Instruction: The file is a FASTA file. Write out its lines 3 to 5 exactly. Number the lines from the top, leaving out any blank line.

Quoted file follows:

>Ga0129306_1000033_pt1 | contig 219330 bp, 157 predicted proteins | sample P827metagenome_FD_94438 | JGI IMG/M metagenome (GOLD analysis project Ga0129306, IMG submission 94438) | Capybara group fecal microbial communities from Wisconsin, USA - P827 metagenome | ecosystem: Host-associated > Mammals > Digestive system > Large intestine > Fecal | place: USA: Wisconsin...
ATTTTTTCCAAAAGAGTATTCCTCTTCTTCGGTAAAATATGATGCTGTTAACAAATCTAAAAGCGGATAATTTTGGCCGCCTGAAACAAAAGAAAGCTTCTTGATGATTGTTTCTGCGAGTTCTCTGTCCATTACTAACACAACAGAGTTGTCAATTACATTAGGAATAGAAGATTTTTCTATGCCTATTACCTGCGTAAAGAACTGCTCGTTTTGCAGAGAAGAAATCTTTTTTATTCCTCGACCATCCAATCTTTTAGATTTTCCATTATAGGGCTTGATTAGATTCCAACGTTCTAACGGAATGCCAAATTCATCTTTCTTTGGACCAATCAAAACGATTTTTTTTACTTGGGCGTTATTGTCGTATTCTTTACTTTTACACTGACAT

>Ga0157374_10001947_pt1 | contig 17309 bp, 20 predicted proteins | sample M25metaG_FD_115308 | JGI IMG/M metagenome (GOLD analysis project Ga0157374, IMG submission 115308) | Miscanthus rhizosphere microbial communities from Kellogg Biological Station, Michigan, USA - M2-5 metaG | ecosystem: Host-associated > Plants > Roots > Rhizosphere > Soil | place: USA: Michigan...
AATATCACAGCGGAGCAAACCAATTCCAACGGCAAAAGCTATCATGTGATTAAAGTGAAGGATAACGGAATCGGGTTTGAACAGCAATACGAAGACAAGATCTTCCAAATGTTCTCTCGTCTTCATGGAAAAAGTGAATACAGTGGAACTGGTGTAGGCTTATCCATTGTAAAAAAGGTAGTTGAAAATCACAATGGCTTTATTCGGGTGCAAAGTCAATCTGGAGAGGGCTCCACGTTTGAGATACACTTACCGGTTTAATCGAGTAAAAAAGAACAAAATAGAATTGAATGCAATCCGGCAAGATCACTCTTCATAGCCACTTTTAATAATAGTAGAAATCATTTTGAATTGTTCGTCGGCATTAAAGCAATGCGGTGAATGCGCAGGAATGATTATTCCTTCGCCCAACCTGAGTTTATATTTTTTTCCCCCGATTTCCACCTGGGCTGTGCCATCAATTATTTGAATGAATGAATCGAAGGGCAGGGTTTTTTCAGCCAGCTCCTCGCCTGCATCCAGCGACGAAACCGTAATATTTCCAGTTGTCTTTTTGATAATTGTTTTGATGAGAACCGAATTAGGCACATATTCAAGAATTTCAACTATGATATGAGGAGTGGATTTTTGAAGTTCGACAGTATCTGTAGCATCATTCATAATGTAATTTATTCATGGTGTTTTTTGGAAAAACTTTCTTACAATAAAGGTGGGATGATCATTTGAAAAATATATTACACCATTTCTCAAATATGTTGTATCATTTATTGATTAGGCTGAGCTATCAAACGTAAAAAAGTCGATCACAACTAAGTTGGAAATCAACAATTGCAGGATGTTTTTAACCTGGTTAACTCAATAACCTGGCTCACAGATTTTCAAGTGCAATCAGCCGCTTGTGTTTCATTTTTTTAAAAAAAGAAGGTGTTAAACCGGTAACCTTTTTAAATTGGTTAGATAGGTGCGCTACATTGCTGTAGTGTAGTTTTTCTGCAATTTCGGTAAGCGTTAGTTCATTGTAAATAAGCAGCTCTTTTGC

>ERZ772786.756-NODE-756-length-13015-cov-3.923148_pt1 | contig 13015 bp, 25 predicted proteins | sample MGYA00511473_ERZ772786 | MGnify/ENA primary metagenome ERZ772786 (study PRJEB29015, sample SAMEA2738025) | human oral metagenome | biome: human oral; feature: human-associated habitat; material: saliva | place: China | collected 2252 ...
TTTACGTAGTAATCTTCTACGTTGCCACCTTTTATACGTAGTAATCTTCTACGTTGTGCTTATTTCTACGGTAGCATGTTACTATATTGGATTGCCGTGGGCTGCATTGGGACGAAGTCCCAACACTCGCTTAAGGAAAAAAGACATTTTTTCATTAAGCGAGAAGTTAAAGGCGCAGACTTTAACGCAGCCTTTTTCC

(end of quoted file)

>Ga0157374_10001947_pt1 | contig 17309 bp, 20 predicted proteins | sample M25metaG_FD_115308 | JGI IMG/M metagenome (GOLD analysis project Ga0157374, IMG submission 115308) | Miscanthus rhizosphere microbial communities from Kellogg Biological Station, Michigan, USA - M2-5 metaG | ecosystem: Host-associated > Plants > Roots > Rhizosphere > Soil | place: USA: Michigan...
AATATCACAGCGGAGCAAACCAATTCCAACGGCAAAAGCTATCATGTGATTAAAGTGAAGGATAACGGAATCGGGTTTGAACAGCAATACGAAGACAAGATCTTCCAAATGTTCTCTCGTCTTCATGGAAAAAGTGAATACAGTGGAACTGGTGTAGGCTTATCCATTGTAAAAAAGGTAGTTGAAAATCACAATGGCTTTATTCGGGTGCAAAGTCAATCTGGAGAGGGCTCCACGTTTGAGATACACTTACCGGTTTAATCGAGTAAAAAAGAACAAAATAGAATTGAATGCAATCCGGCAAGATCACTCTTCATAGCCACTTTTAATAATAGTAGAAATCATTTTGAATTGTTCGTCGGCATTAAAGCAATGCGGTGAATGCGCAGGAATGATTATTCCTTCGCCCAACCTGAGTTTATATTTTTTTCCCCCGATTTCCACCTGGGCTGTGCCATCAATTATTTGAATGAATGAATCGAAGGGCAGGGTTTTTTCAGCCAGCTCCTCGCCTGCATCCAGCGACGAAACCGTAATATTTCCAGTTGTCTTTTTGATAATTGTTTTGATGAGAACCGAATTAGGCACATATTCAAGAATTTCAACTATGATATGAGGAGTGGATTTTTGAAGTTCGACAGTATCTGTAGCATCATTCATAATGTAATTTATTCATGGTGTTTTTTGGAAAAACTTTCTTACAATAAAGGTGGGATGATCATTTGAAAAATATATTACACCATTTCTCAAATATGTTGTATCATTTATTGATTAGGCTGAGCTATCAAACGTAAAAAAGTCGATCACAACTAAGTTGGAAATCAACAATTGCAGGATGTTTTTAACCTGGTTAACTCAATAACCTGGCTCACAGATTTTCAAGTGCAATCAGCCGCTTGTGTTTCATTTTTTTAAAAAAAGAAGGTGTTAAACCGGTAACCTTTTTAAATTGGTTAGATAGGTGCGCTACATTGCTGTAGTGTAGTTTTTCTGCAATTTCGGTAAGCGTTAGTTCATTGTAAATAAGCAGCTCTTTTGC

>ERZ772786.756-NODE-756-length-13015-cov-3.923148_pt1 | contig 13015 bp, 25 predicted proteins | sample MGYA00511473_ERZ772786 | MGnify/ENA primary metagenome ERZ772786 (study PRJEB29015, sample SAMEA2738025) | human oral metagenome | biome: human oral; feature: human-associated habitat; material: saliva | place: China | collected 2252 ...